Blogaria: The Bulgarian Chapter

 Ain't no party like a Bulgarian Garden Party.

Ain't no party like a Bulgarian Garden Party.

As mentioned in my last post, after a whirlwind winter and spring, I have landed in the former Eastern Bloc stronghold of Bulgaria. Why Bulgaria? Well, a U.S. passport can only grant you access to the Schengen Zone (most of the countries of the E.U. including France, Germany, and Spain) for 90 days during a 180-day period, meaning that one cannot simply hop over to Morocco for the weekend and start anew the following Monday (much to the surprise of an astounding amount of people I've met on this little Euro adventure). Thus, two weeks ago I looked up cheap plane tickets from Madrid and found an Eastern Exodus in the Bulgarian of Sofia. Let the misadventures continue!

I'll be spending the next month here, so I figured I'd write a little about my findings in a country that I admittedly knew very little about as of a week ago. If you follow along, you might learn some things with me, minus the potential food poisoning and bed bug attacks. Sound good?

Upon landing in Sofia, I grabbed an AirBnB close to Sofia's biggest park, Park Borisova Gradina. I'm staying with a guy named Atanas, who seems amped on getting his daily workout in and has even got me into his morning smoothie routine. He's showed me where to run in the morning, and the parks here are frigging incredible! So many trails that I spent the first few days just getting lost in the forest—in the middle of the city. Every once in a while I would pop out in front of an old Soviet monument or a strange forest amusement park, the whole scene feeling absolutely surreal.

One of my first nights in the city, Atanas invited me to a friend's garden party (yes, a Bulgarian Garden Party). In my head I imagined Bulgarian cuisine as a mix of soggy noodles, beef, and gravy with some bland bread thrown in, but I arrived to a table full of fresh veggie skewers, hot spinach bread (known as banitza), and homemade hummus. Little did I know that Bulgaria was once the Soviet Union's supermarket, growing a majority of its fresh produce and distributing throughout the Red Regime. Today that translates to a bevy of fresh fruits and vegetables and an incredibly rich and healthy cuisine.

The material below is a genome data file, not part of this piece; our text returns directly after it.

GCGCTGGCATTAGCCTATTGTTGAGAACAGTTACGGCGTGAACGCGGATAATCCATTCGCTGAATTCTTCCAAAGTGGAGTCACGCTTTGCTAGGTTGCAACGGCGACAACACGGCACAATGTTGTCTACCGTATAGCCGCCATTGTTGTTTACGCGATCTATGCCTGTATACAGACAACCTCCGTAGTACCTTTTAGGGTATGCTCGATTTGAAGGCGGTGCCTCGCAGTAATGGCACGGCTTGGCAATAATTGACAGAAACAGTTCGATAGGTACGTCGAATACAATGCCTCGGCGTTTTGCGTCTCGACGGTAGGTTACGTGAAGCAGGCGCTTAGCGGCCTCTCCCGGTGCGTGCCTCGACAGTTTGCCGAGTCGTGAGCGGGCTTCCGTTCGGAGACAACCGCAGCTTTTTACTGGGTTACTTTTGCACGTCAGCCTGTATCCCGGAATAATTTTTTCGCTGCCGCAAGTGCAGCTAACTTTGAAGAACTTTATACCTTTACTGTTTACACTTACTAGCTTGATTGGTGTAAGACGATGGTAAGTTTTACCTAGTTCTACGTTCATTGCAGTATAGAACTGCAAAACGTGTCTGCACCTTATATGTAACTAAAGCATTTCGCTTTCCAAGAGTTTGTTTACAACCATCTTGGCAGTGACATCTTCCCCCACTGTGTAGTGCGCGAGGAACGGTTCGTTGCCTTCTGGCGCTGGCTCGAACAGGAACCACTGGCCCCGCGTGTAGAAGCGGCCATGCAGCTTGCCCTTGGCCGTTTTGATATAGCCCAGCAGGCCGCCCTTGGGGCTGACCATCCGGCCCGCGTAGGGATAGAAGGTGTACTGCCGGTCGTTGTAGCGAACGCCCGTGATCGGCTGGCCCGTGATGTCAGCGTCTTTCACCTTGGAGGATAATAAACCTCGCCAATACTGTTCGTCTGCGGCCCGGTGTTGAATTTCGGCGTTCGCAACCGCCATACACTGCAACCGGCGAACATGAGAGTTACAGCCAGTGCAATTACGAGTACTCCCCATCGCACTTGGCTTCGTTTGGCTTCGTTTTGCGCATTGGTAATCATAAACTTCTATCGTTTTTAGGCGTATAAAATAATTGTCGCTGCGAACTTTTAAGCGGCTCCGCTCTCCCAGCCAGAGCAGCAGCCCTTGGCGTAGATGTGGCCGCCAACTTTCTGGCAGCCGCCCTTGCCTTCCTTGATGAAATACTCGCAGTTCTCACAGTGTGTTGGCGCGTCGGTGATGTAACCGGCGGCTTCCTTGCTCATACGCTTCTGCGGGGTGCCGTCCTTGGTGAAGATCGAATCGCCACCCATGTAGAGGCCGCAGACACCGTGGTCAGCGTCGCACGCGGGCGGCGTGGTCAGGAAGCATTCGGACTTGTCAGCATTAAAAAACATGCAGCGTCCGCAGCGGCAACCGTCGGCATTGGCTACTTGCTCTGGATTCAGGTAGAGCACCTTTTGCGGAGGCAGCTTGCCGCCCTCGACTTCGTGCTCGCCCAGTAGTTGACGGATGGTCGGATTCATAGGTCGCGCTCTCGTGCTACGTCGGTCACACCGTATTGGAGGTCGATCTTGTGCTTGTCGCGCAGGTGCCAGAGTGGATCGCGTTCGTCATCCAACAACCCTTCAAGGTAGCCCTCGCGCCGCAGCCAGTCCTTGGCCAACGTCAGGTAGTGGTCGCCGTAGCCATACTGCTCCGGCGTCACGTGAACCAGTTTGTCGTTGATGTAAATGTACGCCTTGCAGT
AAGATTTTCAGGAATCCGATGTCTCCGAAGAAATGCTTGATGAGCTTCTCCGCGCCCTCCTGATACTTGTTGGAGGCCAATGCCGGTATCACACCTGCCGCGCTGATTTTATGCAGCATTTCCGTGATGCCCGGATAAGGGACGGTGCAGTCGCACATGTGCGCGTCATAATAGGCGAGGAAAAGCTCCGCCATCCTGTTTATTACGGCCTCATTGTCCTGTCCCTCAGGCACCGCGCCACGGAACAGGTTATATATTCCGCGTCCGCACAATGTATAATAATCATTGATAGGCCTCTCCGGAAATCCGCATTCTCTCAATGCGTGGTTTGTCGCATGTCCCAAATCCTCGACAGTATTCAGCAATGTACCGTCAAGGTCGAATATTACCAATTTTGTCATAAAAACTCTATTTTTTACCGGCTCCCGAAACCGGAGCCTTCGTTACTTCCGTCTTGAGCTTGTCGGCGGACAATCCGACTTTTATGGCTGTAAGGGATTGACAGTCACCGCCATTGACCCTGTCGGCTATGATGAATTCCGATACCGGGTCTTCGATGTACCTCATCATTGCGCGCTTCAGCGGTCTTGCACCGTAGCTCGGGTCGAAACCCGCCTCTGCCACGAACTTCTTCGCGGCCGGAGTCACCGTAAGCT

Typical corner store on nearly every block.

Typical corner store on nearly every block.

The party was my initial introduction, but since I have been eating fresh almost every day. Atanas is vegetarian, and we've had no issue maintaining that diet throughout the city (though I occasionally peel off for some sausage or grilled chicken).

I figured I'd really have to be strict with my healthy eating regimen during my time in Bulgaria, but I'm quickly learning that Bulgaria of a fresh foodie paradise. Who knew?

Bulgaria Facts: Nearly every major Western Empire has passed through Bulgaria at one point or another, including the Romans, Ottomans, Byzantines, Nazis, and Soviets. The result is a strangely fascinating diversity that sees things like an old Roman Catholic church underneath a Soviet shopping mall, and mosques transformed into Russian Orthodox cathedrals.

The Bulgarian language is also thought to be the origin of the Slavic languages and considered one of the hardest languages to learn in the world (lucky me!).

Bulgarian Word: Nazdrave (pronounced: Naz-Dra-Vay) -- Cheers!